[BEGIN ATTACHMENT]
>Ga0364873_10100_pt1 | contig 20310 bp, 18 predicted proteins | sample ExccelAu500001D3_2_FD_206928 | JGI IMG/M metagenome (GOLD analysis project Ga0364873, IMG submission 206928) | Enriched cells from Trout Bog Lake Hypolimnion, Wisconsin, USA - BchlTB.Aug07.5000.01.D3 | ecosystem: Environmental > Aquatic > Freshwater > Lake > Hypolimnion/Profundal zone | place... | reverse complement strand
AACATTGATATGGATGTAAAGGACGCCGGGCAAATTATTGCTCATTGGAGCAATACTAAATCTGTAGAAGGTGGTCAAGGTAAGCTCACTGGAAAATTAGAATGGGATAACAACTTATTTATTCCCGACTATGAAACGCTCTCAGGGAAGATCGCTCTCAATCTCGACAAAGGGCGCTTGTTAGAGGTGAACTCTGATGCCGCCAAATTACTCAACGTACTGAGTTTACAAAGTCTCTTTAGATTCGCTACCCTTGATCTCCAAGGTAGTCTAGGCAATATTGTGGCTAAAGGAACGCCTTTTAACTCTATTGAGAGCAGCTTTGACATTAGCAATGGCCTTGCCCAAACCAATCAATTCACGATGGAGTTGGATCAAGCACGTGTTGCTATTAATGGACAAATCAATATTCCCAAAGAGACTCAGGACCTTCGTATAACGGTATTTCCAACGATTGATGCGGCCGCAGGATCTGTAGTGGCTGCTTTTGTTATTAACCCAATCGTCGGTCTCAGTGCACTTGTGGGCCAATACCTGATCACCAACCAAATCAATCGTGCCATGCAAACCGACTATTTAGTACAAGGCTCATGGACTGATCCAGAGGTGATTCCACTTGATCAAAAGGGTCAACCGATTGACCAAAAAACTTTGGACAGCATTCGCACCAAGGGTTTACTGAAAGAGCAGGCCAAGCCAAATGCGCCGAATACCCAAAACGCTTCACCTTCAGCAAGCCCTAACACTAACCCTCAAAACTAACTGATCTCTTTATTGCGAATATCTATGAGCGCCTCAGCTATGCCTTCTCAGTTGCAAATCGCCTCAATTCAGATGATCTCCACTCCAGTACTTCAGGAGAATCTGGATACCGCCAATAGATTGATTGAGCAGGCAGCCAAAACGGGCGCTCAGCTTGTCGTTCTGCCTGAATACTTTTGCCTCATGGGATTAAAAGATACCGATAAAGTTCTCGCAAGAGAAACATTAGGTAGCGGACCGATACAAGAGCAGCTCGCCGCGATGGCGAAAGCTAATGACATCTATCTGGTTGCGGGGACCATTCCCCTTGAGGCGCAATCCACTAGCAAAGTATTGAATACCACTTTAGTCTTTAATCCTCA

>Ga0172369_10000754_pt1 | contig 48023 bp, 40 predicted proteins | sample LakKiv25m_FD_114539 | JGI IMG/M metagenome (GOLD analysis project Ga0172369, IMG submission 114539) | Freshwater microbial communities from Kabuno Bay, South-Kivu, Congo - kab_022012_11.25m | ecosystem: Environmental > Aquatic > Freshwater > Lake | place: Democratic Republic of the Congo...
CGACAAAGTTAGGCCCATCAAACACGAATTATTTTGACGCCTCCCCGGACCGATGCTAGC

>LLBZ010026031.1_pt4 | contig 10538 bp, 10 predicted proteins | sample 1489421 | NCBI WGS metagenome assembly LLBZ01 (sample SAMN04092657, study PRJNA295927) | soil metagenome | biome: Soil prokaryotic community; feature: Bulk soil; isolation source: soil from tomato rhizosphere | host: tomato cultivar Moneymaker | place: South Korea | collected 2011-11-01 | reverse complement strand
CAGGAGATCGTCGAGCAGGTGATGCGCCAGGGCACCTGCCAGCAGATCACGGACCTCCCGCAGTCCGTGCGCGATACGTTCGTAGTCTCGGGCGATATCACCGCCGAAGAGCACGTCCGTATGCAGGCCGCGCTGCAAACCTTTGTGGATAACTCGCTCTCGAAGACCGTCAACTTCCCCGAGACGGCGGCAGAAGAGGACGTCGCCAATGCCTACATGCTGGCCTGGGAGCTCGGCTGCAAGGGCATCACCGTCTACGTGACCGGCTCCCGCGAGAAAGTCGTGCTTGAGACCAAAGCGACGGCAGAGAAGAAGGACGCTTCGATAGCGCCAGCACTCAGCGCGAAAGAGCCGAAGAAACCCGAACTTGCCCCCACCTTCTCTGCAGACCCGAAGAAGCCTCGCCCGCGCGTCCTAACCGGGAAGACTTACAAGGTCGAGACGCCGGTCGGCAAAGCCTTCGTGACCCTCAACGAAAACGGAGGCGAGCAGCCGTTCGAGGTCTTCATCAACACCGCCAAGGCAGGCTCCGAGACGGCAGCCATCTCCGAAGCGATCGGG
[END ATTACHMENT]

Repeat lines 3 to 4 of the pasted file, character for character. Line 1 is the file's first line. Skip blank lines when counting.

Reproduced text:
>Ga0172369_10000754_pt1 | contig 48023 bp, 40 predicted proteins | sample LakKiv25m_FD_114539 | JGI IMG/M metagenome (GOLD analysis project Ga0172369, IMG submission 114539) | Freshwater microbial communities from Kabuno Bay, South-Kivu, Congo - kab_022012_11.25m | ecosystem: Environmental > Aquatic > Freshwater > Lake | place: Democratic Republic of the Congo...
CGACAAAGTTAGGCCCATCAAACACGAATTATTTTGACGCCTCCCCGGACCGATGCTAGC